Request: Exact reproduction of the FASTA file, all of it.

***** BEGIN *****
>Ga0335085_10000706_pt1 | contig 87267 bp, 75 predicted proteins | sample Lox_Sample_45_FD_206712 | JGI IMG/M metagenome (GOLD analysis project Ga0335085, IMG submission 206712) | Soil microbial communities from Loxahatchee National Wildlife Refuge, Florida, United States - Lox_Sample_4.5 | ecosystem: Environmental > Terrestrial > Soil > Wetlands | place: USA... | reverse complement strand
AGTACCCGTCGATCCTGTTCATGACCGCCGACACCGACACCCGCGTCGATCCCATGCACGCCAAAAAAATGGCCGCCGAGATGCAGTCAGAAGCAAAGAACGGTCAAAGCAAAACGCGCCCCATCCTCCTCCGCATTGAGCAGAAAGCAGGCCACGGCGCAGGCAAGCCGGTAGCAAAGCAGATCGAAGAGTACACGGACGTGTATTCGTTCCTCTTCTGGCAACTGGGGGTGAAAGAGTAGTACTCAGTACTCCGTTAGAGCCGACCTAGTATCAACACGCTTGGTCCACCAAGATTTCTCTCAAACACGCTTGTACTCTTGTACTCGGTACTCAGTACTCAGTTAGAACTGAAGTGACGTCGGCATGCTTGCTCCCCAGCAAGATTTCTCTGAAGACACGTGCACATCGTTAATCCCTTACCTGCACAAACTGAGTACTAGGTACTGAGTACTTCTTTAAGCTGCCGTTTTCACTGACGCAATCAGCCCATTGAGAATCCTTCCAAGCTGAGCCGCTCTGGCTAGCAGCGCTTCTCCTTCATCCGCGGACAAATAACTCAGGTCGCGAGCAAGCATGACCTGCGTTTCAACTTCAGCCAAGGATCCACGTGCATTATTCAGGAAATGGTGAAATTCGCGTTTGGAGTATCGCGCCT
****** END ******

>Ga0335085_10000706_pt1 | contig 87267 bp, 75 predicted proteins | sample Lox_Sample_45_FD_206712 | JGI IMG/M metagenome (GOLD analysis project Ga0335085, IMG submission 206712) | Soil microbial communities from Loxahatchee National Wildlife Refuge, Florida, United States - Lox_Sample_4.5 | ecosystem: Environmental > Terrestrial > Soil > Wetlands | place: USA... | reverse complement strand
AGTACCCGTCGATCCTGTTCATGACCGCCGACACCGACACCCGCGTCGATCCCATGCACGCCAAAAAAATGGCCGCCGAGATGCAGTCAGAAGCAAAGAACGGTCAAAGCAAAACGCGCCCCATCCTCCTCCGCATTGAGCAGAAAGCAGGCCACGGCGCAGGCAAGCCGGTAGCAAAGCAGATCGAAGAGTACACGGACGTGTATTCGTTCCTCTTCTGGCAACTGGGGGTGAAAGAGTAGTACTCAGTACTCCGTTAGAGCCGACCTAGTATCAACACGCTTGGTCCACCAAGATTTCTCTCAAACACGCTTGTACTCTTGTACTCGGTACTCAGTACTCAGTTAGAACTGAAGTGACGTCGGCATGCTTGCTCCCCAGCAAGATTTCTCTGAAGACACGTGCACATCGTTAATCCCTTACCTGCACAAACTGAGTACTAGGTACTGAGTACTTCTTTAAGCTGCCGTTTTCACTGACGCAATCAGCCCATTGAGAATCCTTCCAAGCTGAGCCGCTCTGGCTAGCAGCGCTTCTCCTTCATCCGCGGACAAATAACTCAGGTCGCGAGCAAGCATGACCTGCGTTTCAACTTCAGCCAAGGATCCACGTGCATTATTCAGGAAATGGTGAAATTCGCGTTTGGAGTATCGCGCCT